The new study, published today in Science Advances, focused on the other half of the equation, the Siberian Traps. This eruptive event brought some 700,000 cubic miles of rock and lava to the surface, the remains of which cover an area of Siberia equivalent to all of Western Europe.
Burgess and Samuel Bowring of MIT used uranium-lead dating—the same technique employed in their previous study—to provide a timeline of the eruptions. They calculate that magmatism began about 300,000 years before the mass extinction and continued for some 500,000 years after.
“We show that magmatism is a plausible trigger” for the Great Dying, Burgess says. A big question, though, is why the die-off didn’t start until hundreds of thousands of years after the eruptions began. It could be that the planet reached a tipping point only after a critical volume of magma had erupted, Burgess says. Or only small amounts of magma erupted until right before the mass extinction began.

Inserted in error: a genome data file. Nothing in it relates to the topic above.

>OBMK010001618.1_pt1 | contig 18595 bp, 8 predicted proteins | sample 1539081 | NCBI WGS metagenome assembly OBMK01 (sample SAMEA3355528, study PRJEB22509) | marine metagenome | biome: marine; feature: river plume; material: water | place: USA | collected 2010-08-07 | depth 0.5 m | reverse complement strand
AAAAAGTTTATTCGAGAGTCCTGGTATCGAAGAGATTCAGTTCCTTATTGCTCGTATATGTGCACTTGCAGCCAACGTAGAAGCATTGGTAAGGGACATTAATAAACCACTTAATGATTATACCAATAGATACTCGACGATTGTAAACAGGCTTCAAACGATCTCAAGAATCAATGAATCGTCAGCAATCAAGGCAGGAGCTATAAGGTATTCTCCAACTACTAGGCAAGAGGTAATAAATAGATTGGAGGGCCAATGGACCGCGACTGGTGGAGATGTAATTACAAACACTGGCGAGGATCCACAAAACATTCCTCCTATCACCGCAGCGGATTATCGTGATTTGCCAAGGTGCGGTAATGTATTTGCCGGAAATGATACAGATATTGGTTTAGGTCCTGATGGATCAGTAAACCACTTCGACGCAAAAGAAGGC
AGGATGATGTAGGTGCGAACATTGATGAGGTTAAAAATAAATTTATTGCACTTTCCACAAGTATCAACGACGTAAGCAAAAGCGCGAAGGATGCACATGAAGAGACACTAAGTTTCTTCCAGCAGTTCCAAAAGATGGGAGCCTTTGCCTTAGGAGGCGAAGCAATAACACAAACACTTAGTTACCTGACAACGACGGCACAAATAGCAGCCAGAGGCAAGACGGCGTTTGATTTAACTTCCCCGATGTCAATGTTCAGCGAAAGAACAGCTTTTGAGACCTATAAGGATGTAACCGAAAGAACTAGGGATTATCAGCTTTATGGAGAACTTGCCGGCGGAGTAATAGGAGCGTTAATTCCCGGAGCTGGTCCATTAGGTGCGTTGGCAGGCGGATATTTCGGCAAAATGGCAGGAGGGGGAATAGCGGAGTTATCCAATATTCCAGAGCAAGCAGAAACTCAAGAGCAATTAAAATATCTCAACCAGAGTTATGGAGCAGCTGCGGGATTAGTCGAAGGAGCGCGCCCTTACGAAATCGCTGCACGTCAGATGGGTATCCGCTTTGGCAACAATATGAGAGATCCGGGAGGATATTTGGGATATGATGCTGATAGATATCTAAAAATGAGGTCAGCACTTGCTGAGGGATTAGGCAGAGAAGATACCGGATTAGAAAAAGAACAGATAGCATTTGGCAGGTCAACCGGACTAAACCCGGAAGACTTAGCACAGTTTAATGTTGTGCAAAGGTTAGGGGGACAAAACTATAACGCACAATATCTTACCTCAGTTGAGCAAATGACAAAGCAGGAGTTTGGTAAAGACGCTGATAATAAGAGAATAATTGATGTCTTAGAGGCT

Answering this question may be tied to figuring out exactly how the magmatism caused such devastation to the planet’s life.
“We’ve now got a pretty good handle on the ‘when,’ but details of the ‘how’ are still uncertain,” Burgess says. For the oceans, at least, scientists have a good working theory: In addition to rock and lava, the Siberian Traps released huge amounts of carbon dioxide into the atmosphere. Earlier this year, researchers presented evidence that this caused an abrupt increase in ocean acidification that would have driven many species out of existence.